Interviews / Visuals


Alexandros Maganiotis is an artist trapped into the body of an architect. Living in Athens, he is been inspired by the city from the realization of some works, like Postcards for Athens and A Disturbance of Memory, but mostly Athens influenced the technique that he uses in in works. Athens, as a juxtaposition of fragments from various era, is seen as a work of collage, where memory travels through time and the eye is constantly stimulated by its very details. In his work the collage is the mean to interpret Athens and it constitutes the background layer for a hand-drawing that reshapes and revitalizes what may seem lost, confused, haphazard. Alexandros Maganiotis thus has found a way to read the specific circumstances of the field of Athens, the ordinary and the forgotten, the exceptional and the strange, the accident and the improvisation, and actually redrawing a new organization system that rearranges the elements of the urban landscape in new material assemblages. The collage and the drawing are two level of interpretation and reassembling of the city of Athens, two moments of reflection put in sequence and thus integrated.



A. Maganiotis, Postcards from Athens


You are an architect. Can you explain how have you turned into arts?


It seems that I was always an artist trapped in the body of an architect… but whatever I do it feels that I can’t escape the architect! I will always think as an architect, so my work always has a very solid structure.


A series of your work, Postcards from Athens, is specifically based in Athens. To whom would you like to send these cards?


In 2015 I was invited to take part in an exhibition in Vienna that was when I had the idea of the postcards from Athens. So these works were exhibited there for the first time and they really made a strong impression to everyone that had an experience of visiting Athens.


These postcards are a collage of diverse objects, buildings, mythological figures. They portrait Athens through multiple fragments. What’s the link between history, neoclassicism, and contemporary culture?


We are the “link”, the people that live in this city, we interact with it everyday and all these actions create a palimpsest. Whether we are professionals working here, tourists visiting, homeless seeking for a place to spend the night or youngsters tagging the walls with graffiti, we create the image of the city every day.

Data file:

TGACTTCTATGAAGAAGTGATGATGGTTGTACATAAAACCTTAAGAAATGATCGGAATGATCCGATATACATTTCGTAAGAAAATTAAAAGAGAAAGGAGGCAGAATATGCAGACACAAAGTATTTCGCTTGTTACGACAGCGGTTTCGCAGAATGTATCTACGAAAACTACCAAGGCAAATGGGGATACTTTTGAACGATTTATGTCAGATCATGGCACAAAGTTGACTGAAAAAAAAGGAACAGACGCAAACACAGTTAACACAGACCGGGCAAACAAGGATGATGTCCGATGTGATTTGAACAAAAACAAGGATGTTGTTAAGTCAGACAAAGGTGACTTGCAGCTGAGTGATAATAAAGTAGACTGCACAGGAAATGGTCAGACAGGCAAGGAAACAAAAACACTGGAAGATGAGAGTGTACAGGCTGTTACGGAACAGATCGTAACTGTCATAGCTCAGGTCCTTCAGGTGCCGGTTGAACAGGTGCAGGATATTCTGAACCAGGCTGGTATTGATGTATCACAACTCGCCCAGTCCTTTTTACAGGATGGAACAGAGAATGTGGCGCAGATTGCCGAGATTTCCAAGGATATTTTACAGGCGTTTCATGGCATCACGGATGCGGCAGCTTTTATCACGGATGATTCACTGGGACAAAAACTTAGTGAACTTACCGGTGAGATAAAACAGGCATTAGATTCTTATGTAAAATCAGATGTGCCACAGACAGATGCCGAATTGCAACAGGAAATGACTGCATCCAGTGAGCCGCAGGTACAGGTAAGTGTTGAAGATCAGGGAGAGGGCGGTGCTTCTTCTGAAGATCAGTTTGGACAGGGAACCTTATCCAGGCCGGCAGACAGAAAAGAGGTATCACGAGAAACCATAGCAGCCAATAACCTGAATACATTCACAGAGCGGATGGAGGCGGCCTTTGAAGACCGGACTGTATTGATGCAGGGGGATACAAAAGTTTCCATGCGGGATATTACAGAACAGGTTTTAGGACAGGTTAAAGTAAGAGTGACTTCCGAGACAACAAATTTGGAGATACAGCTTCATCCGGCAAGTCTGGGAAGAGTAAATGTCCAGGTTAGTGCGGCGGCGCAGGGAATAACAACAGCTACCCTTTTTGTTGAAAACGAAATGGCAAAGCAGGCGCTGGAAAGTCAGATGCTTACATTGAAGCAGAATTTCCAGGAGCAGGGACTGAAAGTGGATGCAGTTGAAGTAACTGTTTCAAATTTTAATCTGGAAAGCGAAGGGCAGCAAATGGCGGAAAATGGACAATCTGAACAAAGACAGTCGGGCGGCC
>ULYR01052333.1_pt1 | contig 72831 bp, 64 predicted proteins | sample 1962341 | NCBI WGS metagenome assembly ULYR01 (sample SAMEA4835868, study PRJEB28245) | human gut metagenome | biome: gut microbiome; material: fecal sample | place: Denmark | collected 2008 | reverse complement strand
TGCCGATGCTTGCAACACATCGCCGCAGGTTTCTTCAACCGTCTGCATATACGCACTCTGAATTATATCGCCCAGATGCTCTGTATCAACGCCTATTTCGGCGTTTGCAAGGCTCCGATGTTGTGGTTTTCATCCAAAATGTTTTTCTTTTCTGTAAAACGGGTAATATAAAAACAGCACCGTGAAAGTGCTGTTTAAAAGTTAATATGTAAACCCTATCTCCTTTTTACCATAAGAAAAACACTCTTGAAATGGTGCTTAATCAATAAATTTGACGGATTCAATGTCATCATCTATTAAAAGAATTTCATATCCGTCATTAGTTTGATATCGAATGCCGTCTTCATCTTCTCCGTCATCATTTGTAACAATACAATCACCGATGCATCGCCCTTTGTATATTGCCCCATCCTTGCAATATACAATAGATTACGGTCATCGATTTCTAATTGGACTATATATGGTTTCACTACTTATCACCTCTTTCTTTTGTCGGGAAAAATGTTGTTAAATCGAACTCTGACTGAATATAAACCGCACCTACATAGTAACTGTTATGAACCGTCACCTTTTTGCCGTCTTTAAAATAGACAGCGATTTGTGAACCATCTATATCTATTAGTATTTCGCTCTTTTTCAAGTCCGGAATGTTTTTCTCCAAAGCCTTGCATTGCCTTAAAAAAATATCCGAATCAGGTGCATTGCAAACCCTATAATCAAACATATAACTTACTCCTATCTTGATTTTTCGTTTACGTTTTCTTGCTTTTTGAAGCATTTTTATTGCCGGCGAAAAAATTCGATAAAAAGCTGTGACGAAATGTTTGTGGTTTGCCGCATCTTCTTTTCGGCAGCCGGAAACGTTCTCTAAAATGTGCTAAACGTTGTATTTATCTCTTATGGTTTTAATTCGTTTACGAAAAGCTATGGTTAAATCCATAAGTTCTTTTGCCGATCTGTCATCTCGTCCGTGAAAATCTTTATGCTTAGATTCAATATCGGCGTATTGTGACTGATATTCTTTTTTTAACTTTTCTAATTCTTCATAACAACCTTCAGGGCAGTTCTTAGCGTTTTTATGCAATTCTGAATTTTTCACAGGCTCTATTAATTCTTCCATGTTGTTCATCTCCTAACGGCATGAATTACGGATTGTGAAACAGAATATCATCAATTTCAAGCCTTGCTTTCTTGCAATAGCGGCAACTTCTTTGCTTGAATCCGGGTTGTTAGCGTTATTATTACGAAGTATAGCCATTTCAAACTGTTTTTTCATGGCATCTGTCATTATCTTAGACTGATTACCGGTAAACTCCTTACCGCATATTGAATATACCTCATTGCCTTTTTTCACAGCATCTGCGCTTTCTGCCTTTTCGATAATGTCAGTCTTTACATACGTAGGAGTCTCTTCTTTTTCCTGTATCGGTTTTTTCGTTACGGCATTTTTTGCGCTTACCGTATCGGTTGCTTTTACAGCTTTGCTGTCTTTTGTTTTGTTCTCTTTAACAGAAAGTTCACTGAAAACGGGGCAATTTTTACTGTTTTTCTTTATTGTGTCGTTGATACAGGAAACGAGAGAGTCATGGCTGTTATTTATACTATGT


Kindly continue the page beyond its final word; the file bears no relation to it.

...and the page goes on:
These last five years I have been living in the historic center of Athens, here the neoclassical past is very present. My studio is situated in Monastiraki one of the borders of the triangle that is defined by the two other squares of Syntagma and Omonia, an urban development that was designed in 1834 in order to give Athens the feeling of a state capital. A lot of the buildings are from that period and they give the area a unique character, but is the mix of all the contradictory elements that really makes the city exciting for me, along with all the myths that I feel are somehow still present in Athens. After all, the myth says the city was founded and got its name from Goddess Athena, this place is built on myth.


These post-cards have a sort of pop attitude, through the use of large writings and bright colours, composition of elements out of scale. What kind of aspect of Athens are you intended to reveal?


I seek to reveal the ephemeral character of the city, which like an ever-changing text is being constantly re-written. My approach is, as you say, pop and always with a sense of humor since I don’t like to appear very serious-looking.

So in the process of working these Post-cards, I edited photographs I took of buildings from Athens with texts that I also collected from the city: shop-signs, posters or graffiti anything can be used to create a new image.

Back in the studio while I “photoshop” all this material I may also use images found on the internet, so a figure can escape from an ancient Greek vase and wander around the city, it is how I believe that we conceive the city, it’s not only the here-and-now but also the past and all the things we read or hear about Athens that create for us the full image of the city. It is a constant process in our minds that goes on while we try to explore the city.



A. Maganiotis, A Disturbance of Memory